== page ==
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Personal Injury Blog

Can a Pedestrian Ever Be Held Liable for a Road Accident?

Wednesday, July 14, 2021

In cases of collisions with moving vehicles, pedestrians can suffer significant injuries even from very minor impacts. It tends to be pretty difficult to view the pedestrian with much liability in an accident. Especially when they suffer a broken bone or serious laceration while the vehicle has barely a dent on it. Yet, just because a pedestrian can suffer a serious injury at the hands of a vehicle does not completely excuse them from all cases of liability for the accident. 

Pedestrian Negligence as Liability

It is obviously the responsibility of drivers to drive safely as well as to watch and yield to pedestrians. However, it is also similarly the pedestrians' responsibility to ensure caution when crossing trafficked areas for their own safety. Not using the appropriate caution, taking illegal actions, or just acting recklessly in the situation can have the pedestrian held liable for their own accident or at least contributing to it.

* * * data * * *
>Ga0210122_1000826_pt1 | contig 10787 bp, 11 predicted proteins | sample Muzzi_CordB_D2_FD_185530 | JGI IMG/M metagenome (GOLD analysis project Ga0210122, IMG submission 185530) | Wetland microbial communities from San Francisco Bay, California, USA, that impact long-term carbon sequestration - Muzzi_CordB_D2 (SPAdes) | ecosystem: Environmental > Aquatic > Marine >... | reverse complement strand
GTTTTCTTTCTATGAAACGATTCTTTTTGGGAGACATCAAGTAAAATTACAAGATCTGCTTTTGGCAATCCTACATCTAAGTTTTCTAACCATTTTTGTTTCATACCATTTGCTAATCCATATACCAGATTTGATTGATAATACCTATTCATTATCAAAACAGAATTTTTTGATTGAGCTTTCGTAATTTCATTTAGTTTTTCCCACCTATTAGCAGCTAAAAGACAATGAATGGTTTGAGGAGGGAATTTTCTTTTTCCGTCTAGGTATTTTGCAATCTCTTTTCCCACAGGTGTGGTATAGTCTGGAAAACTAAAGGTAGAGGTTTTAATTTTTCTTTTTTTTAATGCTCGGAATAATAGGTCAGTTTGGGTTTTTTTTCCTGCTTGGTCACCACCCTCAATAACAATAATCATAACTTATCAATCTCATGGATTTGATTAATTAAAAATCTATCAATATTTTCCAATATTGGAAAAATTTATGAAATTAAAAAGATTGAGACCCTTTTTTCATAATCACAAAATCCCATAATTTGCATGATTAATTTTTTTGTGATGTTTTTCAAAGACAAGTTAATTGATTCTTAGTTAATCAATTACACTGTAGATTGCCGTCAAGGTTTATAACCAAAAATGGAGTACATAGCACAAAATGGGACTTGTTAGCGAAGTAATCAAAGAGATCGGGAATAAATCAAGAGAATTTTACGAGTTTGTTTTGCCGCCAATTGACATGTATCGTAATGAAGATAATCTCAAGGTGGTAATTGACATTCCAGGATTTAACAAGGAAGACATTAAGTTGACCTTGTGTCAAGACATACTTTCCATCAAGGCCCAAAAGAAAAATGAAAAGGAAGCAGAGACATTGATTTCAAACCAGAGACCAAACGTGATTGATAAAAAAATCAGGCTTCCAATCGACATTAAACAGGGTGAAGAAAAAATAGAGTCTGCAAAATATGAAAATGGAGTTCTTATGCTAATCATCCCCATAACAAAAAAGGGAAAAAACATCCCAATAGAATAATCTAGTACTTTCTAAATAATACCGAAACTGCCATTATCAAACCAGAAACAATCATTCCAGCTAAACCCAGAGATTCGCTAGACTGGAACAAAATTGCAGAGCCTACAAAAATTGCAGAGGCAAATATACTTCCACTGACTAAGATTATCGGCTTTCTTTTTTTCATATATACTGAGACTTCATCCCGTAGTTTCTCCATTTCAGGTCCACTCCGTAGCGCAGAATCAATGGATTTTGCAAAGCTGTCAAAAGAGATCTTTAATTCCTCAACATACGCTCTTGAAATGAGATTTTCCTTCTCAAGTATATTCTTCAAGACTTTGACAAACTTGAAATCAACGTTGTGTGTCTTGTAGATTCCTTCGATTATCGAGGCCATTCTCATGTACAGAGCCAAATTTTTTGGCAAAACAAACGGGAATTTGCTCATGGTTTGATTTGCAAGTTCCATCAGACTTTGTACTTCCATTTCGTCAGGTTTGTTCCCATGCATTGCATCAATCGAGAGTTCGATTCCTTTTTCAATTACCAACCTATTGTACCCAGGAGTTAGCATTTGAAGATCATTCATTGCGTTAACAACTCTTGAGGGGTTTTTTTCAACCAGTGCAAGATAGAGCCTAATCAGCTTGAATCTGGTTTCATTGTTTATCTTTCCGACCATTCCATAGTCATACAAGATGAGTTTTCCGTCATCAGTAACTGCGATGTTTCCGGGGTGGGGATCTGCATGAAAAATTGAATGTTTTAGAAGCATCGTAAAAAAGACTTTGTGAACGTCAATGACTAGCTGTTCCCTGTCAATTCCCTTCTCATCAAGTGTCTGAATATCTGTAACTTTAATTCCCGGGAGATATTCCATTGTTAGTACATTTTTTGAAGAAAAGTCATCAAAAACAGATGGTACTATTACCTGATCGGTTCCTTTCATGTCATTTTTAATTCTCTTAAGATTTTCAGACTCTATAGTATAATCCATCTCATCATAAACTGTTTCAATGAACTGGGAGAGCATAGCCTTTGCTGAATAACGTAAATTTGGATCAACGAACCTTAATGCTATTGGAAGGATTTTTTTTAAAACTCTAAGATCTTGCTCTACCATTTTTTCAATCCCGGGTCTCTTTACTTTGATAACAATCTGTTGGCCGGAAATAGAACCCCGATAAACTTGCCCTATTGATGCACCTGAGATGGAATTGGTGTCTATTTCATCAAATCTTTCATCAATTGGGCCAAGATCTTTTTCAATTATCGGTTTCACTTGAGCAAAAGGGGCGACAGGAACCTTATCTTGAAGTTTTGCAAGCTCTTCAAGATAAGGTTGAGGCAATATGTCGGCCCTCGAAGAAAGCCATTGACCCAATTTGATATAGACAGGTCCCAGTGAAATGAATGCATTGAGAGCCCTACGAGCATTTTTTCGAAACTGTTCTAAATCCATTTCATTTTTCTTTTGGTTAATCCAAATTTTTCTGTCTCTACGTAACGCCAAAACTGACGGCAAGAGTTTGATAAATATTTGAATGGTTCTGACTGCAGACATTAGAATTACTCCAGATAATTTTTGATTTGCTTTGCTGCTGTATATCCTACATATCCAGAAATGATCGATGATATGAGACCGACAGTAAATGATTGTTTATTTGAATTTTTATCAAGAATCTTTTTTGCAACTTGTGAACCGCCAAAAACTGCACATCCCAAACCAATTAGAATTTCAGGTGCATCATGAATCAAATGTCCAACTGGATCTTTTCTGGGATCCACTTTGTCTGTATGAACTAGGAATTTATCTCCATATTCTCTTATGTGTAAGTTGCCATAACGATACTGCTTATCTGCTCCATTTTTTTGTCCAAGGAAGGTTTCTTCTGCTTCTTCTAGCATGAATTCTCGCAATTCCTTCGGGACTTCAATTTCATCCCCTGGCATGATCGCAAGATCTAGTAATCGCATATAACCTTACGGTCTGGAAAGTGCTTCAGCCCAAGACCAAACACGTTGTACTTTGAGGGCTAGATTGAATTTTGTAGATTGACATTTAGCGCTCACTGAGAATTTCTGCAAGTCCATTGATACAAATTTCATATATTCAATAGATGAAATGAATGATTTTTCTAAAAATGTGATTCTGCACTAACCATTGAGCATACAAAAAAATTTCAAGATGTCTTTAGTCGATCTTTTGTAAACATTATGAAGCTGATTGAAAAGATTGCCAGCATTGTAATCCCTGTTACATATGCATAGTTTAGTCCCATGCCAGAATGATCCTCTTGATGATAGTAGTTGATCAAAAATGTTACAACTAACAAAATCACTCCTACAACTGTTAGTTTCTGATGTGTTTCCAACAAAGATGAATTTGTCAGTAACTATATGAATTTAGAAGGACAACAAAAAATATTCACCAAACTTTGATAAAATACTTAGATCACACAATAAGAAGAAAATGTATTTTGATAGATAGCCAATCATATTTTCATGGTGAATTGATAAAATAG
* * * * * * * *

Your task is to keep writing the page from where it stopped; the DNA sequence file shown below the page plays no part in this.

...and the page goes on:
Negligent pedestrian behaviors include:

  • Jaywalking

  • Crossing the street without the walk signal

  • Standing behind vehicles

  • Standing in the street

  • Crossing in front of vehicles with no signal

All of the above can be classified as pedestrian negligence, and thus can mean that the pedestrian is at fault for the accident. However, this doesn't mean they are without options for covering their injuries. Even if a pedestrian is at fault, California is a comparative negligence state. This means that even those at fault for an accident can receive some compensation.

What to Expect Under Comparative Negligence